by | January 27th, 2016 | Posted in In The Know | Comments (0)

In The KnowIn The Know is your daily briefing on Oklahoma policy-related news. Inclusion of a story does not necessarily mean endorsement by the Oklahoma Policy Institute. Click here to subscribe to In The Know and see past editions.

Today In The News

Oklahoma health commissioner proposes $1.50 cigarette tax increase: Oklahoma Health Commissioner Terry Cline said Tuesday he wants to raise the state’s cigarette tax by $1.50 per pack to pay for teachers and expand the Insure Oklahoma program for low-income workers. The proposed increase is being carried by state Rep. Doug Cox, R-Grove, as House Joint Resolution 1058, a legislative referendum that would take a vote of the people to enact. Cline said the tax increase would generate $182 million a year while driving down cigarette consumption by about 10 percent [Tulsa World].

OU board to consider $20 million in budget cuts: Oklahoma public colleges and universities are cutting their budgets in response to this fiscal year’s revenue shortfall and a projected $1 billion deficit for next fiscal year. The OU budget reduction plan includes a voluntary retirement incentive expected to yield $10 million in annual savings. Another $10 million in savings would come from the elimination of vacant faculty and staff positions and by reductions in purchasing and travel [NewsOK].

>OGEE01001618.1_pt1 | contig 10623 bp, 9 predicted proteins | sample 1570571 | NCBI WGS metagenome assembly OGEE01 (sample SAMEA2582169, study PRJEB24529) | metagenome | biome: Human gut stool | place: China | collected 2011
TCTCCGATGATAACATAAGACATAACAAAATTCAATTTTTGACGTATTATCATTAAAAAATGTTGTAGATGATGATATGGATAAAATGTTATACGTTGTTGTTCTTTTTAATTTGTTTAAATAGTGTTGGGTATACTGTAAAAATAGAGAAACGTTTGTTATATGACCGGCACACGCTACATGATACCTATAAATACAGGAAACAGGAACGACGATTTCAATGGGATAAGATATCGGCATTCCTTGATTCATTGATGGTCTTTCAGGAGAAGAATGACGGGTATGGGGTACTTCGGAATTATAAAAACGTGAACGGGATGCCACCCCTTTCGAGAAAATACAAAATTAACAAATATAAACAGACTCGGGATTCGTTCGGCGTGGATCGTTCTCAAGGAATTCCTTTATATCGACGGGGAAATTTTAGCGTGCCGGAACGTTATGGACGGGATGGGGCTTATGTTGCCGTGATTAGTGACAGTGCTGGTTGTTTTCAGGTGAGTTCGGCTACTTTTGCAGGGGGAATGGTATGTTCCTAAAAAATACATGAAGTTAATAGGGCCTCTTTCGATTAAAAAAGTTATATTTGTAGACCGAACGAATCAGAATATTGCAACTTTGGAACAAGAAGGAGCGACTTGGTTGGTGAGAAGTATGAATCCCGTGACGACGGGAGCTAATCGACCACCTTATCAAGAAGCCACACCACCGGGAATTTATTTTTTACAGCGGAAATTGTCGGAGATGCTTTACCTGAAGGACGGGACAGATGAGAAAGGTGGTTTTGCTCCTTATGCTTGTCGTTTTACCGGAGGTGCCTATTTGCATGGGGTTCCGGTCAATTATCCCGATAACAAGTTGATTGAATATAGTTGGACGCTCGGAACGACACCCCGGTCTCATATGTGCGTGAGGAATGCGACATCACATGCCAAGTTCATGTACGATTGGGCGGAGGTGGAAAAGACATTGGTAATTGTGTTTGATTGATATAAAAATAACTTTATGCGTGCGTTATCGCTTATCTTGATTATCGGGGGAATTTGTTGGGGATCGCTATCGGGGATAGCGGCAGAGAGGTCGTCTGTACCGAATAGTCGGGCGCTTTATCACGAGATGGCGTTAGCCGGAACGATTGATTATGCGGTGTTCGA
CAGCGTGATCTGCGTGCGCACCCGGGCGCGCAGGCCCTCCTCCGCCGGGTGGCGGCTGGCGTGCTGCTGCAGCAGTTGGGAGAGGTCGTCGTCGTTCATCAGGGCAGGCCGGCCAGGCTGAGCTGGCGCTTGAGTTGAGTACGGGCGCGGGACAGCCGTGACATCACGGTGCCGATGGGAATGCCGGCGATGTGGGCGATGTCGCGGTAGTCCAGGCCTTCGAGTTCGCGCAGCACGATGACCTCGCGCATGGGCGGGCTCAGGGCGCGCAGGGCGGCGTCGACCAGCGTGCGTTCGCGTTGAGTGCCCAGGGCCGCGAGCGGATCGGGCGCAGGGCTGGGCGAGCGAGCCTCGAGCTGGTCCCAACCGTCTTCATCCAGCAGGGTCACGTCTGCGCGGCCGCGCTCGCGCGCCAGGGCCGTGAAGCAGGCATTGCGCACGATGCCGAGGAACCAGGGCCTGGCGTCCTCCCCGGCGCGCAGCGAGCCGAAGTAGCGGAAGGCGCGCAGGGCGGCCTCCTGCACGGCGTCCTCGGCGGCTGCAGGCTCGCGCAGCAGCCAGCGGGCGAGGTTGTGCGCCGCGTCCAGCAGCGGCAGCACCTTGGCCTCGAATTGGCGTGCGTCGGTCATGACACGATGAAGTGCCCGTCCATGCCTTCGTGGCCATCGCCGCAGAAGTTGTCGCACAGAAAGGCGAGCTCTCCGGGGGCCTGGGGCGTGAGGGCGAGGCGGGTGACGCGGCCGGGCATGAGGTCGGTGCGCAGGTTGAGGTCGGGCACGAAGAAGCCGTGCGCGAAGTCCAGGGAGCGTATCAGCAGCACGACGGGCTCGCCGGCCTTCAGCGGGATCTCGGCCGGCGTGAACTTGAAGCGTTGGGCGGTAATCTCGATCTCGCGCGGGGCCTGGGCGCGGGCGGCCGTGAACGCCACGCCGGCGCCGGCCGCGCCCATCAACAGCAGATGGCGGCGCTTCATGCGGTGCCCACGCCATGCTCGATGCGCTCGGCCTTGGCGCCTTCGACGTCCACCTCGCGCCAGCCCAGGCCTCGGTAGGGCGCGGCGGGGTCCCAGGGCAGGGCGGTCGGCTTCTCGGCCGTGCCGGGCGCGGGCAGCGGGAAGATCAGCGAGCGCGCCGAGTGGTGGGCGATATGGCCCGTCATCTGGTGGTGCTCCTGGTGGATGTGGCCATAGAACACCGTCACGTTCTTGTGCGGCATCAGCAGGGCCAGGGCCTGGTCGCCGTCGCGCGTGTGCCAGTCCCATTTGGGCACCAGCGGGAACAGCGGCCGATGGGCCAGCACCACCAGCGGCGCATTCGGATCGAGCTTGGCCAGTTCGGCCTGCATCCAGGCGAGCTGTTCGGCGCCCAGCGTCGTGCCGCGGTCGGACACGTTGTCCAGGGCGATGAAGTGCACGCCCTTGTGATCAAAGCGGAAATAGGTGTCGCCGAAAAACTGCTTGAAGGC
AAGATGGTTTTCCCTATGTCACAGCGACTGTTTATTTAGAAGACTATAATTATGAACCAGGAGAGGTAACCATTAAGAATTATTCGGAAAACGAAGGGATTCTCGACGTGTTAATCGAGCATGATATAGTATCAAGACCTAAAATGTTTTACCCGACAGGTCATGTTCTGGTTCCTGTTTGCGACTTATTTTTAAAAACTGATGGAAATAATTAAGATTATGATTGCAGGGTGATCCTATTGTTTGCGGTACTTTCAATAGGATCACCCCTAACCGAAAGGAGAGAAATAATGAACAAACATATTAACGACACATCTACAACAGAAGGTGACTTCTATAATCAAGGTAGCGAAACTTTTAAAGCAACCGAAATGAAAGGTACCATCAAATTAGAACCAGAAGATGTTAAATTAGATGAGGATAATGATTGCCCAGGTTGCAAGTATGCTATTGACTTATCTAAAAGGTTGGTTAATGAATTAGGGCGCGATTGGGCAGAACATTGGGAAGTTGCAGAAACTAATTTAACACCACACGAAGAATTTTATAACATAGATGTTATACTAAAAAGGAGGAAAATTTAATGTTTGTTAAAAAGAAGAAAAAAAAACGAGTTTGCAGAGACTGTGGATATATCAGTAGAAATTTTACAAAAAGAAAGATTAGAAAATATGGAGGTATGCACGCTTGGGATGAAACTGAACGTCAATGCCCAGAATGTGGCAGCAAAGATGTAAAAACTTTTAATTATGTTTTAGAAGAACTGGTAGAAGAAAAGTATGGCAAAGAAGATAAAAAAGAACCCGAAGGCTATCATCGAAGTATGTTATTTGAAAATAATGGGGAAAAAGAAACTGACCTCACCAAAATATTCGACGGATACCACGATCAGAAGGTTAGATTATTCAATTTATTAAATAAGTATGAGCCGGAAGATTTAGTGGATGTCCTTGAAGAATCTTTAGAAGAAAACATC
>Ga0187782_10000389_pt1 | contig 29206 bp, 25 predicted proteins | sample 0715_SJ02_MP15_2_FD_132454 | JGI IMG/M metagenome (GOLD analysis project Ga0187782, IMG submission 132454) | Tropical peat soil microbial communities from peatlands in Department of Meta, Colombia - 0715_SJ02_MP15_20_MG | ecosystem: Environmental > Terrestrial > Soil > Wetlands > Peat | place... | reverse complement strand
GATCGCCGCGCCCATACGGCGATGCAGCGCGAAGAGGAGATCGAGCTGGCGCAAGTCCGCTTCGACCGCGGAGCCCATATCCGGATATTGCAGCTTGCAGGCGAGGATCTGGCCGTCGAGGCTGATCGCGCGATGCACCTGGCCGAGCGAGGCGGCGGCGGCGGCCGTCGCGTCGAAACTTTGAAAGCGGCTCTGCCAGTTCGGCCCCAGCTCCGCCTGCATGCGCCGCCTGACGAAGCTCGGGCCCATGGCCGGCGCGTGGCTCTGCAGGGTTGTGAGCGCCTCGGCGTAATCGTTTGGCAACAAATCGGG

Sand Springs Public Schools administrators discuss ‘Menu of Misery’ from budget cuts and how to mitigate it: A crowd filled the Charles Page High School cafeteria Thursday evening to discuss how the inevitable budget cuts will affect the district in the wake of a $46.7 million funding cut to public education statewide as a result of the state revenue failure for fiscal year 2016. Sand Springs Assistant Superintendent Rob Miller said the reduced funding to public education amounts to $350,000 in cuts to Sand Springs schools so far [Tulsa World].

continue reading In The Know: Oklahoma health commissioner proposes cigarette tax increase

The Kansas tax cut experiment has a close cousin in Oklahoma

by | January 25th, 2016 | Posted in Taxes | Comments (1)